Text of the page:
BILL MOYERS: Is that what he was doing last week?

MONICA YOUN; Absolutely not. This started out as a case about a very narrow issue. It's, is this 90 minute infomercial attacking Hillary Clinton, is this a corporate campaign ad or is it not a corporate campaign ad? And what the court did is they said, "Well, you know, we could rule on that question, but instead let's talk about this entire topic of whether corporate spending in elections should be limited."

BILL MOYERS: In other words, that question was not in the case, that the judges reached out and brought to the court.

ZEPHYR TEACHOUT: It was not only not in the case, but the parties stipulated that they wouldn't have to deal with these questions. And the judges reached out. The justices reached out and decided to make this statement of their view of corporate independent expenditures.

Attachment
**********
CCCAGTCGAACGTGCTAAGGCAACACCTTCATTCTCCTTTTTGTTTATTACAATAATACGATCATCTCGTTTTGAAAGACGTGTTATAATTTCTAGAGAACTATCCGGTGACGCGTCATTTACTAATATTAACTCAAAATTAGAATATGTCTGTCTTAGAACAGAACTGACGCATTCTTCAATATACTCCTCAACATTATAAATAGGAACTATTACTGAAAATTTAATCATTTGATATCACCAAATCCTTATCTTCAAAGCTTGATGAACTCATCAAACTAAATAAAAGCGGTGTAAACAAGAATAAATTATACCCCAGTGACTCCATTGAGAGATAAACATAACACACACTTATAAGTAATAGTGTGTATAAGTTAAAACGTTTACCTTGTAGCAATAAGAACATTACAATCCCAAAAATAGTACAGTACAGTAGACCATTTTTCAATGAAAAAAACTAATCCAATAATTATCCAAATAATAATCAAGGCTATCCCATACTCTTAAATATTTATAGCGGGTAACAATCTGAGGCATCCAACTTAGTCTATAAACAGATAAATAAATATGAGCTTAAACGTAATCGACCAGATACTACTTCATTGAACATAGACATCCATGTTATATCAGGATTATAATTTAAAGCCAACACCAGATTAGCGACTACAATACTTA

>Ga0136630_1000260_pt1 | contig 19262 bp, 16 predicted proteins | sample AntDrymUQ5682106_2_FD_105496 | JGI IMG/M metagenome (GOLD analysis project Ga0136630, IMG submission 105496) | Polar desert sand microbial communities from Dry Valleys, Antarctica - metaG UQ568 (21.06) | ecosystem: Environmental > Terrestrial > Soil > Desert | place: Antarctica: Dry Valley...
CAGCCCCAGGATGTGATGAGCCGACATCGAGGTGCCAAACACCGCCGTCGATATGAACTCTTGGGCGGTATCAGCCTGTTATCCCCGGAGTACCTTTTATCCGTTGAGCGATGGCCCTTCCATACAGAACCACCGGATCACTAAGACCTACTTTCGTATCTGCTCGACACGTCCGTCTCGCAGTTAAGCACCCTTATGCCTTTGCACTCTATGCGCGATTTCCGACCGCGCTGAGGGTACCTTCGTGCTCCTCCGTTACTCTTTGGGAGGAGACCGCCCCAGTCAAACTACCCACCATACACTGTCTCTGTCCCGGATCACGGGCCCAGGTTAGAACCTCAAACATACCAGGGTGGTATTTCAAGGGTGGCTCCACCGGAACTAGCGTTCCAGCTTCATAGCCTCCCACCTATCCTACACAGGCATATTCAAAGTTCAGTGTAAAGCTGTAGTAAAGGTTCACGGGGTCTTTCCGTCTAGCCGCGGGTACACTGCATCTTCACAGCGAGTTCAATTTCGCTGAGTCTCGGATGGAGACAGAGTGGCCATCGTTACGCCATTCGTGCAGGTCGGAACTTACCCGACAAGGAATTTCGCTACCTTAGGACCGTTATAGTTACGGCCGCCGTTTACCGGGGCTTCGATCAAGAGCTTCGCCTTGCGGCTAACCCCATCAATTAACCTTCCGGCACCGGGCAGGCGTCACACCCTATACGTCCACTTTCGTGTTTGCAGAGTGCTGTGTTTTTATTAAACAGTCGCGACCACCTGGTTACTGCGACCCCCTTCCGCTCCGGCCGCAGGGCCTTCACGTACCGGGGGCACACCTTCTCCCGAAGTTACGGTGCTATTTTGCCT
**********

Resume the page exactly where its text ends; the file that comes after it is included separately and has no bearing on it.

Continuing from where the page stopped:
MONICA YOUN; And this is so disturbing, because one reason that, in that clip, the chief justice is paying, you know, homage to the idea of judicial modesty is people recognize that in this system judges are given a great deal of power. Judges can not only say, "Oh, what you did, Congress, was wrong. But forever more, you are barred from doing anything like that again. That option is completely off the table now." But the way that's limited in our constitutional system is that judges are only supposed to decide the particular case in front of them. They're not going to -- they're not supposed to say, "Oh, we don't like that particular area of the law. Let's just go out and change that, just because we have the five votes to do so." And I can think of very little more scary for our democracy than a five, you know, justice majority that finds itself unconstrained by precedent. That finds itself unconstrained by the case before it. And feels like it can just go out there and pursue its own agenda.